Hey, it's almost Halloween. Got any scary stories?
Jack: Hmm, scary stories. Yeah, I've got one for you. It's by Edgar Allan Poe, and I'll tell you the name of it in a minute, but first I want to set the scene. It was a dark and stormy night. No, that's not right. It was a dark and stormy century - specifically, the 19th century, when the Goth craze had its first go-around. Mary Shelley was patching together monsters from graveyard scraps. And Bram Stoker's Dracula was baring his teeth in the dark, dank forests of Transylvania. Meanwhile, ordinary people like you and me were pulling their hair out over the dreadful possibility of being buried alive. Not on purpose, mind you. But for the longest time there was either an epidemic of what I like to call premature encapsulation or an urban legend on the loose.
Actually, premature encapsulation, like premature ejaculation, has been going on during the entire history of mankind. People just don't seem to know whether they're coming or going. Today, something called whole-brain death is the criterion by which we judge whether someone has kicked the proverbial bucket. But if you go back a few years, not to mention a few centuries, things were a little murkier. Doctors would check for a pulse, hold a mirror up to the patient's mouth, poke and prod a bit, tickle the feet with a feather and, if there was no discernible reaction to any of this, pronounce the patient dead. Then, about the time the anatomist was making his first slice, the patient would suddenly wake up, ready to check out of the hospital. This would, of course, scare the bejesus out of the anatomist.
It also got people thinking: If we were capable of rising from the dead in the morgue, who's to say we weren't capable of rising from the dead in the grave? And the fact is, there'd always been stories of graves being dug up and scratch marks found on the inside of the coffin, or of cadavers wrenched like pretzels, the faces contorted in agony, clumps of hair twisted around now bony fingers. But these were mostly just stories. Before CSI came along and rationalized everything, people had to take death and dying on faith, which allowed their imaginations to run wild. But the 18th and the 19th centuries were this transition period when science was gradually taking over from religion. The afterlife was now up for grabs, and who knew what might crawl up out of the ground and say "Boo"?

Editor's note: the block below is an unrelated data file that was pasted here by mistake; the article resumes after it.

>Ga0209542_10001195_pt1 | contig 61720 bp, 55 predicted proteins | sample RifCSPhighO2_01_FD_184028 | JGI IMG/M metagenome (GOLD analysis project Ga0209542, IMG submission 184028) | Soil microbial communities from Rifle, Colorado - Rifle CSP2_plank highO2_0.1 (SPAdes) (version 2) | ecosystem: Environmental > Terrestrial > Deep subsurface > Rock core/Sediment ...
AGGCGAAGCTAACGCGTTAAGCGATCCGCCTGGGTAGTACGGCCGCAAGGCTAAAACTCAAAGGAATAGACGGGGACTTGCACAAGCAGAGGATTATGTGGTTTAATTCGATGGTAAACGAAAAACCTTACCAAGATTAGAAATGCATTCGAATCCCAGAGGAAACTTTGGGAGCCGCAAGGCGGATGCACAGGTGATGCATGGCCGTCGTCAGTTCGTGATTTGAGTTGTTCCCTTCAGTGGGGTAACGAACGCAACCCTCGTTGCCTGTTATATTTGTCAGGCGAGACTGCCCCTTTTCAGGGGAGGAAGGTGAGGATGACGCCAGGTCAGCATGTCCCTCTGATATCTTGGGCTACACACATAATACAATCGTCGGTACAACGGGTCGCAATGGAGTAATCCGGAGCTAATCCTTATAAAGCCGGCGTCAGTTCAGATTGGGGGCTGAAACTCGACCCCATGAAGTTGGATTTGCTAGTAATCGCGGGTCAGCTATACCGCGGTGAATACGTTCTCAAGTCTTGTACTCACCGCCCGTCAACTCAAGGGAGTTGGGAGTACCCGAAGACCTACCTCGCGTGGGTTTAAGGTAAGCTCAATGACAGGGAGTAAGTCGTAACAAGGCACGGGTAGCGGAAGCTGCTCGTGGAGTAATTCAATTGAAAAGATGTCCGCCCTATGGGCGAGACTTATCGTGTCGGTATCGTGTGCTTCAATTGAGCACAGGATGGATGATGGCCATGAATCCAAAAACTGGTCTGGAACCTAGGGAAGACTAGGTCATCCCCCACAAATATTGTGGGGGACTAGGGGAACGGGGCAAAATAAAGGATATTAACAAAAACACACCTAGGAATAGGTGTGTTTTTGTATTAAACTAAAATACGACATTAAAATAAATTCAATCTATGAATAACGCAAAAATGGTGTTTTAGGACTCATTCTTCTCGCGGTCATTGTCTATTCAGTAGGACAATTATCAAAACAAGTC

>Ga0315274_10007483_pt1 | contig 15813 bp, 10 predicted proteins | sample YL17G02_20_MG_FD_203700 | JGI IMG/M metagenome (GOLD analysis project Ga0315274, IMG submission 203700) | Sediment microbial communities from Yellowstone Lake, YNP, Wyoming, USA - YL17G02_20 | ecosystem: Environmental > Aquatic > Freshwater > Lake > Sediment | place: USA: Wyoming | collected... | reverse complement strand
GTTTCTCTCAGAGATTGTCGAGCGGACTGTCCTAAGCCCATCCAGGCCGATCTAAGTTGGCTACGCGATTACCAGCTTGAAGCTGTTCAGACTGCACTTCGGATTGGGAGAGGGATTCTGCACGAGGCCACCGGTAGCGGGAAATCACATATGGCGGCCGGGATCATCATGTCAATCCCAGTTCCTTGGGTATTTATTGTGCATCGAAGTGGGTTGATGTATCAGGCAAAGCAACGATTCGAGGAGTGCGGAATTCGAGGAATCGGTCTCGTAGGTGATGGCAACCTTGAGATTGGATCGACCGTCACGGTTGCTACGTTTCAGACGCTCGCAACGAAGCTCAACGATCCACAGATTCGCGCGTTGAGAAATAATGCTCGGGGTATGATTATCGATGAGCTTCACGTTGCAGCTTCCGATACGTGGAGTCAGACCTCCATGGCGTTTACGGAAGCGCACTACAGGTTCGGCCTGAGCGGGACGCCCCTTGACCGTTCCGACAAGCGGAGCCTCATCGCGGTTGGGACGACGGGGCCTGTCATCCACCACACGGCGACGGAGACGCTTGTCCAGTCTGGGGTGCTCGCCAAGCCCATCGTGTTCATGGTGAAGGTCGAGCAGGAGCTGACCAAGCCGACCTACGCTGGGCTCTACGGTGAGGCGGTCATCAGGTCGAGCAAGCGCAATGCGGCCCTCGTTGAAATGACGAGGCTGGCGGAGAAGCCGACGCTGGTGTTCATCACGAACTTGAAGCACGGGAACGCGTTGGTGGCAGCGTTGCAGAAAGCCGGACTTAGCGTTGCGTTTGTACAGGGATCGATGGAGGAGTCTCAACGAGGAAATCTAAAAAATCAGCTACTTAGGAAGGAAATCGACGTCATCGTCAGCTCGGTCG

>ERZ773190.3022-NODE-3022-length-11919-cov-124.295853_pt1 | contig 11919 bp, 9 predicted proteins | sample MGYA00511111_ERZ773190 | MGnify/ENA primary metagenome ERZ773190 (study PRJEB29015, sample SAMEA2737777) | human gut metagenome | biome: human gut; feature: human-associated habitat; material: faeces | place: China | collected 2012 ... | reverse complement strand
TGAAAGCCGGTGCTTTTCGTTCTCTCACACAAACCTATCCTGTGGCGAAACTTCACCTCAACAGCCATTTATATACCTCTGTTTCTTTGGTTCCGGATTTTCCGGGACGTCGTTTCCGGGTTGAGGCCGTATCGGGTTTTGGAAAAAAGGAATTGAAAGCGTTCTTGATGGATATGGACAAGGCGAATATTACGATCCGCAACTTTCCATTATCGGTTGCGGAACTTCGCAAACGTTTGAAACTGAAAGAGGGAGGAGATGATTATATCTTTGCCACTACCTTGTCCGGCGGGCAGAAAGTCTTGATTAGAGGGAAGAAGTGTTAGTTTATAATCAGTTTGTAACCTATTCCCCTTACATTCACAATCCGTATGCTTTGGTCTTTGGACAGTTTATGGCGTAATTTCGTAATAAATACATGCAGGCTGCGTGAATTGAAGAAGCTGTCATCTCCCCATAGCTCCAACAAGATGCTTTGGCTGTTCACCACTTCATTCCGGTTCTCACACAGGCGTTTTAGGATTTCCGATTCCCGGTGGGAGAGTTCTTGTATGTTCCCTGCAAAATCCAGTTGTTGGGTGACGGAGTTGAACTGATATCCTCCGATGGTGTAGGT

As is so often the case in these situations, the response to the hysteria was even more hysterical than the hysteria. Doctors, for their part, came up with some torturously morbid ways of diagnosing death: nipple-pinchers, red-hot pokers, even tobacco enemas. Morticians chipped in with what were called security coffins. These were regular coffins outfitted with internal releases, tubes for air, alarm systems, etc. Luxury models might include a bottle of port, perhaps something to read. In Germany, "waiting mortuaries" started appearing. Here, the dearly departed would be kept around until putrefaction - the only truly reliable sign of death - kicked in. Until then, a finger or toe was attached to a string that was attached to a bell. If you rang for service (perhaps because you were feeling a little gassy), servants would come running.
Today, we don't hear too much about people being buried alive. We're more likely to hear about somebody waking up in a strange bed, with a scar where their kidney used to be. And I suppose the former was about as common as the latter. But if you want an old-fashioned thrill-and-chill, you might try Poe's "The Premature Burial" or, better yet, Jan Bondeson's Buried Alive: The Terrifying History of Our Most Primal Fear, which I regard as a 320-page argument in favor of cremation. Bondeson may not definitively prove whether they were alive or not, but he sure knows where the bodies were buried.
To catch premature ejaculation early, write to: MR. RIGHT, ISTHMUS, 101 KING ST., MADISON, WI 53703. OR CALL 251-1206, EXT. 152. OR EMAIL MRRIGHT@ISTHMUS.COM.